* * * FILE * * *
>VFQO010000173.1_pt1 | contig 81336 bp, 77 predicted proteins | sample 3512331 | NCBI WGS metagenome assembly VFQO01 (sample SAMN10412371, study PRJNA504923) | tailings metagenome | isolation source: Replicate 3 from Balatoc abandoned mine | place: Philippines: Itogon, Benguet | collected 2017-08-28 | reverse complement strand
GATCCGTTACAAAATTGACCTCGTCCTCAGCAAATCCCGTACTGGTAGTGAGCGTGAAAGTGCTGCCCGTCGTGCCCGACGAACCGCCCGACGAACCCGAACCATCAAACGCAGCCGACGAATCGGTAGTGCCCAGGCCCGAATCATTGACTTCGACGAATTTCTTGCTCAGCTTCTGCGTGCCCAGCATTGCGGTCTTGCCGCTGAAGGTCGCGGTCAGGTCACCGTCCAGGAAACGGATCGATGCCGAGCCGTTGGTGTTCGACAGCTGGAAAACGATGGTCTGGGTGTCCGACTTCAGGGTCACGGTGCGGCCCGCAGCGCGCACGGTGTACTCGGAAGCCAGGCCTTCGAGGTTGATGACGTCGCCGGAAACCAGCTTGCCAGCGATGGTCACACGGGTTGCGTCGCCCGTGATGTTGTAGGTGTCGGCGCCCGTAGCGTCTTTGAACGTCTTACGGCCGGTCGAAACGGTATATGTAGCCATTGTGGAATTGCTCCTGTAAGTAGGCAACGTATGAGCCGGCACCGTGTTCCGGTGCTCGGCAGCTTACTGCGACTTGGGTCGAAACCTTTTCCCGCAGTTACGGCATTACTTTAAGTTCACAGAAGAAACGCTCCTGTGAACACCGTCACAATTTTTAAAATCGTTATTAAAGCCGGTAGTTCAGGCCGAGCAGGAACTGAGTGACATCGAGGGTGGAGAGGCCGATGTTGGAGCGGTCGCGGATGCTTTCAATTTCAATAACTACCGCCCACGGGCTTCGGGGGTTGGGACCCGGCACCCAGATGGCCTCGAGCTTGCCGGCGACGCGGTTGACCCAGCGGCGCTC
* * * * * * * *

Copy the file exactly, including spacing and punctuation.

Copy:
>VFQO010000173.1_pt1 | contig 81336 bp, 77 predicted proteins | sample 3512331 | NCBI WGS metagenome assembly VFQO01 (sample SAMN10412371, study PRJNA504923) | tailings metagenome | isolation source: Replicate 3 from Balatoc abandoned mine | place: Philippines: Itogon, Benguet | collected 2017-08-28 | reverse complement strand
GATCCGTTACAAAATTGACCTCGTCCTCAGCAAATCCCGTACTGGTAGTGAGCGTGAAAGTGCTGCCCGTCGTGCCCGACGAACCGCCCGACGAACCCGAACCATCAAACGCAGCCGACGAATCGGTAGTGCCCAGGCCCGAATCATTGACTTCGACGAATTTCTTGCTCAGCTTCTGCGTGCCCAGCATTGCGGTCTTGCCGCTGAAGGTCGCGGTCAGGTCACCGTCCAGGAAACGGATCGATGCCGAGCCGTTGGTGTTCGACAGCTGGAAAACGATGGTCTGGGTGTCCGACTTCAGGGTCACGGTGCGGCCCGCAGCGCGCACGGTGTACTCGGAAGCCAGGCCTTCGAGGTTGATGACGTCGCCGGAAACCAGCTTGCCAGCGATGGTCACACGGGTTGCGTCGCCCGTGATGTTGTAGGTGTCGGCGCCCGTAGCGTCTTTGAACGTCTTACGGCCGGTCGAAACGGTATATGTAGCCATTGTGGAATTGCTCCTGTAAGTAGGCAACGTATGAGCCGGCACCGTGTTCCGGTGCTCGGCAGCTTACTGCGACTTGGGTCGAAACCTTTTCCCGCAGTTACGGCATTACTTTAAGTTCACAGAAGAAACGCTCCTGTGAACACCGTCACAATTTTTAAAATCGTTATTAAAGCCGGTAGTTCAGGCCGAGCAGGAACTGAGTGACATCGAGGGTGGAGAGGCCGATGTTGGAGCGGTCGCGGATGCTTTCAATTTCAATAACTACCGCCCACGGGCTTCGGGGGTTGGGACCCGGCACCCAGATGGCCTCGAGCTTGCCGGCGACGCGGTTGACCCAGCGGCGCTC